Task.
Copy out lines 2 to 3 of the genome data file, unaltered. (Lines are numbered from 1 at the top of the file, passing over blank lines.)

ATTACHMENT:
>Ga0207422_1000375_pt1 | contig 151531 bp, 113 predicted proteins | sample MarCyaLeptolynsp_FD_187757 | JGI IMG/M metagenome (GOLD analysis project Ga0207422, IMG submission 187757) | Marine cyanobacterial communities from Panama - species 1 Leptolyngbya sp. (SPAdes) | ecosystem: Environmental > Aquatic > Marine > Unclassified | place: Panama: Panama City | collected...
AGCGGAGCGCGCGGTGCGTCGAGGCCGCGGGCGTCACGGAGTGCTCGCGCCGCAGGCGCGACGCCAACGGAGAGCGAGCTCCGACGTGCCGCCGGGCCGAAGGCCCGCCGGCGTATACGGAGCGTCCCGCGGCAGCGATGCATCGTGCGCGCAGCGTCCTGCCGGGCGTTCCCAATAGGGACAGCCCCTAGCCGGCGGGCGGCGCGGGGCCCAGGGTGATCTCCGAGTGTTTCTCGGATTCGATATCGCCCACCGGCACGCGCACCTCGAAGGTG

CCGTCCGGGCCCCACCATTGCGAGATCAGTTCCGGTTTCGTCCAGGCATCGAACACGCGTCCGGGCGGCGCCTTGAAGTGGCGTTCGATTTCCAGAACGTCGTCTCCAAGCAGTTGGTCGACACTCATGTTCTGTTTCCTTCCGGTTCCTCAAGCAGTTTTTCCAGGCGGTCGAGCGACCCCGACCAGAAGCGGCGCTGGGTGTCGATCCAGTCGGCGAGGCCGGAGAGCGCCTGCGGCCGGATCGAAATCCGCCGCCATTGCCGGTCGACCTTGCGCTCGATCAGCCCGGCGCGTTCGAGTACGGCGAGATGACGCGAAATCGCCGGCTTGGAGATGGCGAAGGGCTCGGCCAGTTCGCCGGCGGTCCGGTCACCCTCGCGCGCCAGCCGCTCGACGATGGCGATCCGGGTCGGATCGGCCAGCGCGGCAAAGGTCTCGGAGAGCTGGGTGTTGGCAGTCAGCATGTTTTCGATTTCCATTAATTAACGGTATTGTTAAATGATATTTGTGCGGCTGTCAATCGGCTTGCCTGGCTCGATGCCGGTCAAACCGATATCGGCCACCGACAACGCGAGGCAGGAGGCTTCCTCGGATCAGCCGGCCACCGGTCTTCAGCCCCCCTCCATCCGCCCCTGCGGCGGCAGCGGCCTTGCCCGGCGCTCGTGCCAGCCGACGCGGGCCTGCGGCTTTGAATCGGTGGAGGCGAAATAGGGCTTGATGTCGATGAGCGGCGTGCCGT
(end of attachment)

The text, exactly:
AGCGGAGCGCGCGGTGCGTCGAGGCCGCGGGCGTCACGGAGTGCTCGCGCCGCAGGCGCGACGCCAACGGAGAGCGAGCTCCGACGTGCCGCCGGGCCGAAGGCCCGCCGGCGTATACGGAGCGTCCCGCGGCAGCGATGCATCGTGCGCGCAGCGTCCTGCCGGGCGTTCCCAATAGGGACAGCCCCTAGCCGGCGGGCGGCGCGGGGCCCAGGGTGATCTCCGAGTGTTTCTCGGATTCGATATCGCCCACCGGCACGCGCACCTCGAAGGTG

CCGTCCGGGCCCCACCATTGCGAGATCAGTTCCGGTTTCGTCCAGGCATCGAACACGCGTCCGGGCGGCGCCTTGAAGTGGCGTTCGATTTCCAGAACGTCGTCTCCAAGCAGTTGGTCGACACTCATGTTCTGTTTCCTTCCGGTTCCTCAAGCAGTTTTTCCAGGCGGTCGAGCGACCCCGACCAGAAGCGGCGCTGGGTGTCGATCCAGTCGGCGAGGCCGGAGAGCGCCTGCGGCCGGATCGAAATCCGCCGCCATTGCCGGTCGACCTTGCGCTCGATCAGCCCGGCGCGTTCGAGTACGGCGAGATGACGCGAAATCGCCGGCTTGGAGATGGCGAAGGGCTCGGCCAGTTCGCCGGCGGTCCGGTCACCCTCGCGCGCCAGCCGCTCGACGATGGCGATCCGGGTCGGATCGGCCAGCGCGGCAAAGGTCTCGGAGAGCTGGGTGTTGGCAGTCAGCATGTTTTCGATTTCCATTAATTAACGGTATTGTTAAATGATATTTGTGCGGCTGTCAATCGGCTTGCCTGGCTCGATGCCGGTCAAACCGATATCGGCCACCGACAACGCGAGGCAGGAGGCTTCCTCGGATCAGCCGGCCACCGGTCTTCAGCCCCCCTCCATCCGCCCCTGCGGCGGCAGCGGCCTTGCCCGGCGCTCGTGCCAGCCGACGCGGGCCTGCGGCTTTGAATCGGTGGAGGCGAAATAGGGCTTGATGTCGATGAGCGGCGTGCCGT